County refuses to pay medical expenses for burned baby during botched drug raid
Back in May, a swat team in Atlanta, GA was serving a no-knock warrant during the middle of the night for drugs. What ultimately happened was that no drugs were found, and a baby was severely burned by the flash grenade thrown into its crib.
Now the county is refusing to accept responsibility for the actions of their sheriff’s department and pay the child’s medical bills.
Alecia Phonesavanh told WSBTV that police threw a stun grenade in her son’s crib, causing severe burns which landed the toddler in a medically induced coma at the hospital burn unit.
Phonesavanh said she was at her sister-in-law’s home in Habersham County early Wednesday when police raided the house.
“It landed in his playpen and exploded on his pillow right in his face,” Phonesavanh said.
“He’s in the burn unit. We go up to see him and his whole face is ripped open. He has a big cut on his chest,” Phonesavanh said. “He’s only 19 months old. He didn’t do anything.”
Her son, Bounkham Phonesavanh, had to stay in two hospitals over the course of almost two months before finally being able to go home in July.
The total cost of his medical bills is still not certain, as more keep coming in and he will require further treatment.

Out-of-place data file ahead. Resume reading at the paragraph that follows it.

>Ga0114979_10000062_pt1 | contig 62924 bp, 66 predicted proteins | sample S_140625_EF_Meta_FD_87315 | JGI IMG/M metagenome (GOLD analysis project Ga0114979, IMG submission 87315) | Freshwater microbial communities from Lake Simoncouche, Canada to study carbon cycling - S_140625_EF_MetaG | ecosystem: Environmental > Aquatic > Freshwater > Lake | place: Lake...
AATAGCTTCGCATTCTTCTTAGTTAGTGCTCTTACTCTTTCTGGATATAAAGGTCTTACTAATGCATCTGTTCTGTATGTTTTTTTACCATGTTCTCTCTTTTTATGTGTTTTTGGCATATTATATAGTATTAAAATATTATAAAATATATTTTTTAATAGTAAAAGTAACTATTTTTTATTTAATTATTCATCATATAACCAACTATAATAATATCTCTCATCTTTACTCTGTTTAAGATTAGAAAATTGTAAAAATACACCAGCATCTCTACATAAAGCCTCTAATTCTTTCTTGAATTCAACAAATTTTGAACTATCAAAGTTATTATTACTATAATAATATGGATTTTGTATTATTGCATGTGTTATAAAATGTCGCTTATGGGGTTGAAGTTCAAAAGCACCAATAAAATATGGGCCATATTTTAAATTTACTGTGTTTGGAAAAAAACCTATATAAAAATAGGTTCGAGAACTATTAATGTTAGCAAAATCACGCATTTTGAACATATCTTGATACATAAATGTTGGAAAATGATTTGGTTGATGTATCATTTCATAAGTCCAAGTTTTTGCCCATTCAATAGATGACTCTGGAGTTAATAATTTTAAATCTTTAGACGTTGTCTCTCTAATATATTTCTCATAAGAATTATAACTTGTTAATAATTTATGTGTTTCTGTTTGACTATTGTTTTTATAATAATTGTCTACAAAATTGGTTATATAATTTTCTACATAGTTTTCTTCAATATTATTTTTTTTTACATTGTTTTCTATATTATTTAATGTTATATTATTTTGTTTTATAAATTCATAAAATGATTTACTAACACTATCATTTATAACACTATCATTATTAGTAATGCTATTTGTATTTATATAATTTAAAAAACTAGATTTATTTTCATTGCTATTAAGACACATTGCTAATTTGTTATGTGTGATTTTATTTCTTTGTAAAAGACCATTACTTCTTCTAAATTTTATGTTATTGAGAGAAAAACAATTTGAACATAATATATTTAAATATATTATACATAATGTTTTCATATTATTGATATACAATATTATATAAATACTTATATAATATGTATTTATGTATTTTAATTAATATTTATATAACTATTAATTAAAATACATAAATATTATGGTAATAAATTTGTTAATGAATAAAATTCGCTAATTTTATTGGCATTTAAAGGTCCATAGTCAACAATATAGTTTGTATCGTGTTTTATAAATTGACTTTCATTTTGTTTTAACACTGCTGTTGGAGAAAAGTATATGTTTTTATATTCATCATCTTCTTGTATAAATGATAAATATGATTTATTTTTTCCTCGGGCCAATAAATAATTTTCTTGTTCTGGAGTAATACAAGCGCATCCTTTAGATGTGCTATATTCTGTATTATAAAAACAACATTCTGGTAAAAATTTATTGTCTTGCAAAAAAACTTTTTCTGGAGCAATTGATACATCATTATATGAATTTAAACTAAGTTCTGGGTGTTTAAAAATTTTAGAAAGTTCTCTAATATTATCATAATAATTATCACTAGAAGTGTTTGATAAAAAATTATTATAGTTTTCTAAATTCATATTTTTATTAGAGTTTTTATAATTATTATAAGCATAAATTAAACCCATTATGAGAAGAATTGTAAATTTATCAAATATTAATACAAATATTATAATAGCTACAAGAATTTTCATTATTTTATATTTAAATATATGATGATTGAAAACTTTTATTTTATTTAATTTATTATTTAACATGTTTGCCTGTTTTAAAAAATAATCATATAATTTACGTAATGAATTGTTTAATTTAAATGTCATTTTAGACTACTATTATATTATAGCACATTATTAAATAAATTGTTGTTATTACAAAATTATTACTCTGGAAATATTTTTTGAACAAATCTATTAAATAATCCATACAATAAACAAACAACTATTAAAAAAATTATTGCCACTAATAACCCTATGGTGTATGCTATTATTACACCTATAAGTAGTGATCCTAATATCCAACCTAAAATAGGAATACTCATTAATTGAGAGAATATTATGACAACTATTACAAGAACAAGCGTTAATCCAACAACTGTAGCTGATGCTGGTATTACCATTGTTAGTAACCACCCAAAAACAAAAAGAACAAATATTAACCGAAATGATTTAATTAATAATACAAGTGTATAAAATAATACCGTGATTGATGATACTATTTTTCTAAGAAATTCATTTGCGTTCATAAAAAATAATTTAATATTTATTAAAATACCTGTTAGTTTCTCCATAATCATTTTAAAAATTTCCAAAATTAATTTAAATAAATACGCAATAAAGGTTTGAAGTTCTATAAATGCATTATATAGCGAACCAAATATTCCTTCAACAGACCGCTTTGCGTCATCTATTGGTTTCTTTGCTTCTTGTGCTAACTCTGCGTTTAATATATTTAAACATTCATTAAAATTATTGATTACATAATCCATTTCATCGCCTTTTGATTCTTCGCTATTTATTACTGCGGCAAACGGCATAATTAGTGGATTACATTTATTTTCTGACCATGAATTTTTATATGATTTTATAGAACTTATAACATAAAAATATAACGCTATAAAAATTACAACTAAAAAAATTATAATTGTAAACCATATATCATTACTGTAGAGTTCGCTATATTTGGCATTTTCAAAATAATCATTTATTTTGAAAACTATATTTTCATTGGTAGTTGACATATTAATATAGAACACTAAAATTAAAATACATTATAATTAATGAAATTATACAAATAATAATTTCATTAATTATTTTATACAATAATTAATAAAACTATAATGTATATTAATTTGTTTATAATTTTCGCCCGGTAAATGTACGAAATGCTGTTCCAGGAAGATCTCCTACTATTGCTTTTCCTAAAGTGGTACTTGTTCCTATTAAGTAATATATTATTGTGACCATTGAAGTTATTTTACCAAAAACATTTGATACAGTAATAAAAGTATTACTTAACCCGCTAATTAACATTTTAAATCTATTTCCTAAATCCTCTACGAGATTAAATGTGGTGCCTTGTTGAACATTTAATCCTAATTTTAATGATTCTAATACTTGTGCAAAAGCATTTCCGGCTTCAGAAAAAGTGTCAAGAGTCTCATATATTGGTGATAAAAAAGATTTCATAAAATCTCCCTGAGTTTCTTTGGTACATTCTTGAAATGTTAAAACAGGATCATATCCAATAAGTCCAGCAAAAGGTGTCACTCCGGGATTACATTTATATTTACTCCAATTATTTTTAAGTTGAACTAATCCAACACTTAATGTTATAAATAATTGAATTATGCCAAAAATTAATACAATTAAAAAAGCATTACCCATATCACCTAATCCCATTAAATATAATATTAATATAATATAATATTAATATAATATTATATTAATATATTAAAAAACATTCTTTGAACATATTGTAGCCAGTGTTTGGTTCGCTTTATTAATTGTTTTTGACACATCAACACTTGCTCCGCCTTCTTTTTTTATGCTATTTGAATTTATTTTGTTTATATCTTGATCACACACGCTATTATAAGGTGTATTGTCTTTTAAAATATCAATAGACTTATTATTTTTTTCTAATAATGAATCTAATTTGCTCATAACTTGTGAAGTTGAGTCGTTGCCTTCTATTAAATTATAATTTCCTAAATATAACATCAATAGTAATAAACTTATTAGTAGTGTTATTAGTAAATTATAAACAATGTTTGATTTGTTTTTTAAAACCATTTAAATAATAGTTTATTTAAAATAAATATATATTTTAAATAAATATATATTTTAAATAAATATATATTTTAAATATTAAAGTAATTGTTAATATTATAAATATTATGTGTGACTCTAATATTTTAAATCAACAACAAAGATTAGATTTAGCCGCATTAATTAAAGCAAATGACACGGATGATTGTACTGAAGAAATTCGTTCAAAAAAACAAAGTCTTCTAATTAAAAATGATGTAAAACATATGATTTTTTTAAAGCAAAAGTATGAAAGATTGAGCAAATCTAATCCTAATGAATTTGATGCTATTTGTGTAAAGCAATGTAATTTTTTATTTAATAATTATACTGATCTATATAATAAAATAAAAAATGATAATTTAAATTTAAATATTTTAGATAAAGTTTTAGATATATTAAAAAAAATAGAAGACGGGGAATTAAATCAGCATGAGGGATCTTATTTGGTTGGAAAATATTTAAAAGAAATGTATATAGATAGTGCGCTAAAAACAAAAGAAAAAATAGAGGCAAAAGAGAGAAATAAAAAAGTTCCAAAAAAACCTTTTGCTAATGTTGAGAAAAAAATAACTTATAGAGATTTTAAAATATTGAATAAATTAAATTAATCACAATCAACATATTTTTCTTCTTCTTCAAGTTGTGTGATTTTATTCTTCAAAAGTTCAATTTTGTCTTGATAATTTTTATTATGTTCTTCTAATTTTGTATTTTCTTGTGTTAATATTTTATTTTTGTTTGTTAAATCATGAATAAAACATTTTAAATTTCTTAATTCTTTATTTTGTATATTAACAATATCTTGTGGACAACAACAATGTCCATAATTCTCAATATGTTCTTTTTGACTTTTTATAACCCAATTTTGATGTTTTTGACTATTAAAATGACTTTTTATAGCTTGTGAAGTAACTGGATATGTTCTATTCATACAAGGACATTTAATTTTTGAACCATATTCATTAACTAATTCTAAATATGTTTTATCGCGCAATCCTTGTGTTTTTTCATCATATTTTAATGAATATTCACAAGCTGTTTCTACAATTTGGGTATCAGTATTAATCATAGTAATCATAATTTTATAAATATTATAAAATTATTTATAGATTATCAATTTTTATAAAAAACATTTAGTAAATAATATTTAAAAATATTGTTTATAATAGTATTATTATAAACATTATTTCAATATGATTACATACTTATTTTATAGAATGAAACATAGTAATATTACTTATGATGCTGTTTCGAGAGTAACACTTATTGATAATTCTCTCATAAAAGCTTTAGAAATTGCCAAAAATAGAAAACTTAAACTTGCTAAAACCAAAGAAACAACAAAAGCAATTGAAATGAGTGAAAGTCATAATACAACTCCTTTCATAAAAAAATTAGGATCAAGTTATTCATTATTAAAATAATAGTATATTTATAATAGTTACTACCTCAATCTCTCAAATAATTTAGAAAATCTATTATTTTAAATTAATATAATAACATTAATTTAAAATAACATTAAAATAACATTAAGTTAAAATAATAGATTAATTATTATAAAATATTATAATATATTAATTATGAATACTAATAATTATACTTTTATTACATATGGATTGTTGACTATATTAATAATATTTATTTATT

Habersham County’s attorney gave a statement, saying “the question before the board was whether it is legally permitted to pay these expenses. After consideration of this question following advice of counsel, the board of commissioners has concluded that it would be in violation of the law for it to do so.”
The family’s attorney says that he will be be pressing further to get the county to pay up, and says an independent investigation shows negligence by the county.
Authorities originally raided the home based on a tip from an informant who claims to have bought $50 worth of drugs from someone at the home. The informant also said that the person was heavily armed.
After the raid, the person who allegedly sold the drugs was not there, and no drugs were found in the home.
The family has no insurance and no way to pay what will likely amount to several hundred thousands of dollars in medical expenses.
By: Stephen Carter
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